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Outpatient CBT for Motor Functional Neurological Disorder and Other Neuropsychiatric Conditions: A Retrospective Case Comparison (2019) O’Connell

Discussion in 'Health News and Research unrelated to ME/CFS' started by Sly Saint, Aug 30, 2019.

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  1. Sly Saint

    Sly Saint Senior Member (Voting Rights)

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    Nicola O’Connell, M.Sc., Ph.D.,Gillian Watson, B.N., P.G.Dip.CBT,Clare Grey, M.Sc., P.G.Dip.CBT,
    Rosa Pastena, D.Clin.Psych.,Kenneth McKeown, B.Sc.
    https://neuro.psychiatryonline.org/doi/abs/10.1176/appi.neuropsych.19030067?journalCode=jnp



    "This study provides evidence that CBT is feasible and effective for some patients with mFND."
    suspect that this will be another instance where the evidence is weak and improvement minimal.
    eta: scihub http://sci-hub.tw/https://neuro.psy...1176/appi.neuropsych.19030067?journalCode=jnp
     
    Last edited: Aug 30, 2019
  2. strategist

    strategist Senior Member (Voting Rights)

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    That seems to be equally consistent with the positive effect being merely due to bias (expectation that the treatment will work or could work).
     
  3. Sly Saint

    Sly Saint Senior Member (Voting Rights)

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    scihub link now in OP

    their explanation
    they do always seem to have an answer to everything.
     
    Annamaria and Andy like this.
  4. large donner

    large donner Guest

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    That's an automatic fail then idiots.
     
    Last edited: Aug 30, 2019
  5. strategist

    strategist Senior Member (Voting Rights)

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    Expectation isn't the only factor driving biased responses.
     
  6. rvallee

    rvallee Senior Member (Voting Rights)

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    This sentence could be rewritten this way and not lose any meaning or value:

    A logistic regression analysis found only a single predictor of symptom improvement in the astrology group: acceptance of an astrological explanation of symptoms prior to treatment.​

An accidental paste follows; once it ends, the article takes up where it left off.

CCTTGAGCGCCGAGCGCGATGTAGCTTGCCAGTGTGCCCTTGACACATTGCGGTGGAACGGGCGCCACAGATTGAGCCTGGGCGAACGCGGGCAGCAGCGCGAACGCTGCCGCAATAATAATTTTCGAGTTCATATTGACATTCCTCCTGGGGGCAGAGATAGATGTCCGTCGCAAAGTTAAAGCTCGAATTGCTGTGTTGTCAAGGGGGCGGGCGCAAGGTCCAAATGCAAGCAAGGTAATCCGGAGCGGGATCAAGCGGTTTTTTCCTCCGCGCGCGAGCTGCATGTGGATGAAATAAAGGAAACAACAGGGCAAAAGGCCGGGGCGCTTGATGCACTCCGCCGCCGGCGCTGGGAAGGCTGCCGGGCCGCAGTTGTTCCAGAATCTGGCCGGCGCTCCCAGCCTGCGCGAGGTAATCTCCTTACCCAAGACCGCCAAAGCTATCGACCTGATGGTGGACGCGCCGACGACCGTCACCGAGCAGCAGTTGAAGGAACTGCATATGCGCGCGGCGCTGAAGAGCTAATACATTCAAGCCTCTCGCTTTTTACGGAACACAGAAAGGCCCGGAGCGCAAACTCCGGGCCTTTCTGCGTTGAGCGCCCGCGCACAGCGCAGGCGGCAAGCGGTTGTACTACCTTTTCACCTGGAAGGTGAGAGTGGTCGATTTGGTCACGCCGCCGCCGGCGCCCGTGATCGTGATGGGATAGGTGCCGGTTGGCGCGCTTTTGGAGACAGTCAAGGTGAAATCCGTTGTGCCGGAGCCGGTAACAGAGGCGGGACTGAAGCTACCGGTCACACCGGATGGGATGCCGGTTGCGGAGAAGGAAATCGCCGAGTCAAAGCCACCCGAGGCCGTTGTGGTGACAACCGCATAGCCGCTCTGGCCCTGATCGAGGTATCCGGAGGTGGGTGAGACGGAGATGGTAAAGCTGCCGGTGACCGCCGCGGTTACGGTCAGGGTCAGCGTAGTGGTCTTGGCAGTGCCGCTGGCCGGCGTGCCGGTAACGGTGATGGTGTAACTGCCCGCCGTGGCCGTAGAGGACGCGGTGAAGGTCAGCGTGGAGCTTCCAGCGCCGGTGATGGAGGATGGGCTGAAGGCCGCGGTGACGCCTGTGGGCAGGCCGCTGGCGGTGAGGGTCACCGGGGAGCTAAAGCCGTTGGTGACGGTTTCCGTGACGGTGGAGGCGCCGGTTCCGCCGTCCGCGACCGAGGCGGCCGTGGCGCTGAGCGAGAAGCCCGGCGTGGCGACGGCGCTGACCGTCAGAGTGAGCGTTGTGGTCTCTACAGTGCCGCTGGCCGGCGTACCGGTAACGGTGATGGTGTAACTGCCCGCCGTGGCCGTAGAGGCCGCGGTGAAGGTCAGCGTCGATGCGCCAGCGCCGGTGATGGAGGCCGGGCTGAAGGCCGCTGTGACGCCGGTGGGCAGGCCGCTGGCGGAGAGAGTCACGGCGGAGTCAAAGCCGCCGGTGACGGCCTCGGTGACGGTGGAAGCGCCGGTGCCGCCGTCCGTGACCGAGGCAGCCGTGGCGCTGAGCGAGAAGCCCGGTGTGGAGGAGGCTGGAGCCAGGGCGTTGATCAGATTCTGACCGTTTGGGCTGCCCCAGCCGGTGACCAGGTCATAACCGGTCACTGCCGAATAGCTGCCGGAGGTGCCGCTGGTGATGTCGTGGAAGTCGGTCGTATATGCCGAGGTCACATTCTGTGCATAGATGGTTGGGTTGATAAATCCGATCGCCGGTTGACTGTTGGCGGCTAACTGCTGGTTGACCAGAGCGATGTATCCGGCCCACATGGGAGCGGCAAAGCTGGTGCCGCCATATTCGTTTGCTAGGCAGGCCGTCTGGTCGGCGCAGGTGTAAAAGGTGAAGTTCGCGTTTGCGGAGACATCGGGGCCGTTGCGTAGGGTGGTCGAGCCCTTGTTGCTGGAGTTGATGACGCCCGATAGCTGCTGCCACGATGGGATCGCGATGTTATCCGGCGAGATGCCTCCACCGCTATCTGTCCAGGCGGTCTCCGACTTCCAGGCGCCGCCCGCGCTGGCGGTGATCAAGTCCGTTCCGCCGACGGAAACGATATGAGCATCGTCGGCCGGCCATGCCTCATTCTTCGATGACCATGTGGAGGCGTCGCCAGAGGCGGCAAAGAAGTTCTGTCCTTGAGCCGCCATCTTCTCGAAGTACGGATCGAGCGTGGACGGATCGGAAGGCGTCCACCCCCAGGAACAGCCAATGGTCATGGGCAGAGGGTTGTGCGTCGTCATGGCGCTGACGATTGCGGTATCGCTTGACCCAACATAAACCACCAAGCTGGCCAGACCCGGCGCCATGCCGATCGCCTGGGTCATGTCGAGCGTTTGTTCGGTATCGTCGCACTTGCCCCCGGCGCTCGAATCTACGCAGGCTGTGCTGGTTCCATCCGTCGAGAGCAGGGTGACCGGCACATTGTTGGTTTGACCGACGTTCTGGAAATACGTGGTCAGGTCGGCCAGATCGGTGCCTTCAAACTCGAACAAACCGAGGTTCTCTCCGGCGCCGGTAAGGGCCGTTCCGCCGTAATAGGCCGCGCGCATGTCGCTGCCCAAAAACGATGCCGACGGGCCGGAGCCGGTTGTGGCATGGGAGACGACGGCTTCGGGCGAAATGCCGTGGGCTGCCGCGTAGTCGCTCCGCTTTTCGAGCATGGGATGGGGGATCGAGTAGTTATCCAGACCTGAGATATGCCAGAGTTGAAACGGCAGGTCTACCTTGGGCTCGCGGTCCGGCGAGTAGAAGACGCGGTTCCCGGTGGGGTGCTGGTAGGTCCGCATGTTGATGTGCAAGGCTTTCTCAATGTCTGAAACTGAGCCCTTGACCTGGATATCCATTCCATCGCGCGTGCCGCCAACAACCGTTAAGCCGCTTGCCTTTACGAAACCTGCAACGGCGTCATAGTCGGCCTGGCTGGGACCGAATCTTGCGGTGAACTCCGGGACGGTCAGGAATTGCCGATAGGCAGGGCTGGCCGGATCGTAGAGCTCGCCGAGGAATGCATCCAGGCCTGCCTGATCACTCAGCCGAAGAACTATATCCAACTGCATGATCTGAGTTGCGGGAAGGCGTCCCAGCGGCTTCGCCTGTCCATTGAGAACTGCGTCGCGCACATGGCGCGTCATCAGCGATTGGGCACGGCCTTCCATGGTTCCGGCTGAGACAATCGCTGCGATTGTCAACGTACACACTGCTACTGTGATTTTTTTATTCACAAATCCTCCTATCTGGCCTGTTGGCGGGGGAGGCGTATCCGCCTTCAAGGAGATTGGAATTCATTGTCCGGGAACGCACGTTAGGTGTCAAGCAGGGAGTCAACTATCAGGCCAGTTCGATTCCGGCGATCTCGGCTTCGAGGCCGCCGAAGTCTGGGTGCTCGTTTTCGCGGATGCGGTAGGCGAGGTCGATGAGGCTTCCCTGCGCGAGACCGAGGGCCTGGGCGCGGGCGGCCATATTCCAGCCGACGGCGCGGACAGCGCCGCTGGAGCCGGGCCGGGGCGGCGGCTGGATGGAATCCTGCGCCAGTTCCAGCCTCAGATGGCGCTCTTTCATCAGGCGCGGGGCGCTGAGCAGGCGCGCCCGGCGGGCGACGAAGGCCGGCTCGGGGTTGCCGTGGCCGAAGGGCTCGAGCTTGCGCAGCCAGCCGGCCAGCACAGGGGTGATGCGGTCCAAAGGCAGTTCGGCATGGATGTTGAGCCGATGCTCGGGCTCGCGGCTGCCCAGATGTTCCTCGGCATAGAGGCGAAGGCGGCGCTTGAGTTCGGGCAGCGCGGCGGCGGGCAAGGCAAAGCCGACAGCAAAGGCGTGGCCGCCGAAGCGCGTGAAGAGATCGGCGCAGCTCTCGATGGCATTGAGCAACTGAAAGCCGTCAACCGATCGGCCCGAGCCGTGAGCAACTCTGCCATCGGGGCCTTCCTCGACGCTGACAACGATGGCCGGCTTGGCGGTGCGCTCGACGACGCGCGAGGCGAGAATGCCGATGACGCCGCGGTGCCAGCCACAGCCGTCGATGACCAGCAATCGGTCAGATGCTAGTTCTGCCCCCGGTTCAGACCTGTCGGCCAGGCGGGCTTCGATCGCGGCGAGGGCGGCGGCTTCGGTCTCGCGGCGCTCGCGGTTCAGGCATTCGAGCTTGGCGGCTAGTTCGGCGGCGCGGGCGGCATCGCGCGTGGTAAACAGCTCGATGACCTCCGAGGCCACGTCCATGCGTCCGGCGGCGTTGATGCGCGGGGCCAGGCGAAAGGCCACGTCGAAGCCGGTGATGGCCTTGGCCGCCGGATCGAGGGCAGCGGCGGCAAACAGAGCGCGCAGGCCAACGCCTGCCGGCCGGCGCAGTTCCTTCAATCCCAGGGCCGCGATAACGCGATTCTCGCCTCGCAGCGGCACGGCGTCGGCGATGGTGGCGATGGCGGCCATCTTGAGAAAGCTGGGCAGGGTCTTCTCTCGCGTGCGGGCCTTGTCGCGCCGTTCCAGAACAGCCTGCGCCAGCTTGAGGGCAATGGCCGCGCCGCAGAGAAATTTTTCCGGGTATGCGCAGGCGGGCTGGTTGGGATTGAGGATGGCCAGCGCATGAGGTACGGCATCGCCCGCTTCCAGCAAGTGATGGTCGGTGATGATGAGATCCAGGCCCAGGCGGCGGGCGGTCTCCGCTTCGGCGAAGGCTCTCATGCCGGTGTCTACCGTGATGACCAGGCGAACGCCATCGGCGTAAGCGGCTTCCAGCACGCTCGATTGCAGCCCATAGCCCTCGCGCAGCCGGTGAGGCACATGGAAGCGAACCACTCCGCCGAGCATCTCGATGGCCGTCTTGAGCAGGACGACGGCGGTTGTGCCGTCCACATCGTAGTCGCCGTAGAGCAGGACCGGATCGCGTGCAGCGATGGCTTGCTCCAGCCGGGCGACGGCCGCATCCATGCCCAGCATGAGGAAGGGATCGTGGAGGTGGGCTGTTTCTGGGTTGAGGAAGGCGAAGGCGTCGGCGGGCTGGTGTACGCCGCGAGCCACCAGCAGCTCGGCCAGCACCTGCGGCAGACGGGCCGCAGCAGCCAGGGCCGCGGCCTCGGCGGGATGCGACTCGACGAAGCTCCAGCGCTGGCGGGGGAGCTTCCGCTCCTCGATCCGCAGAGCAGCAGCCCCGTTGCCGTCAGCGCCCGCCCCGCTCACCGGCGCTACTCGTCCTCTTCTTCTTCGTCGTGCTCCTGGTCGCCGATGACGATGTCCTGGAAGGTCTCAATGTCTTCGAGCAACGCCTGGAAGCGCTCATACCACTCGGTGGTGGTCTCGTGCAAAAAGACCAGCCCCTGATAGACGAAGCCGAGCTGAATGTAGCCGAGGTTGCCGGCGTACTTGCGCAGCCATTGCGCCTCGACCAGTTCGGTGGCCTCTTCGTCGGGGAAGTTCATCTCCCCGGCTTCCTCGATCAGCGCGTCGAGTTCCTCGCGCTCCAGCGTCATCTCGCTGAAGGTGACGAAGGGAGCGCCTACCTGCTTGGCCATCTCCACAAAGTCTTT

Obviously people who believe in astrology will report more benefits from... is there such a thing as astrological treatments? I guess the LP somehow counts.

    Anyway, this shows how utterly useless this is. Substitute for scientology, homeopathy, healing crystals or anything else and you'd get the same outcome. Hell, a huge number of people are drinking their aged urine and reporting... things, of some kind.

    With the rise of woo all over medicine, I think there should be strong considerations to adding quack treatment controls in addition to placebo controls. So compare the active treatment with no treatment and an unambiguous make-believe treatment. I absolutely do not trust the people promoting this nonsense to do honest comparisons, they would likely sabotage the quack treatments the same way PACE sabotaged pacing, but over time I think a clear picture would emerge and things like CBT would actually underperform compared to most other quack pseudoscience.
     
  7. rvallee

    rvallee Senior Member (Voting Rights)

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    Expectations. Researcher bias in psychosomatics is essentially maximized and influences all decisions, including which questionnaires are more likely to give what answers, as well as in cherry-picking and selective reporting.

    Researcher bias is often what will lead to leverage and maximize participant bias, something that is now normalized because of trials like PACE that directly and explicitly tried to influence the outcome by creating expectations in the participants, then performing data analysis based on the researchers' expectations (and that of their sponsors, of course).

    Looking more and more like we are in the age placebo, bias is now of no concern, in fact it is encouraged specifically to achieve outcomes and the scientific method is for suckers.
     
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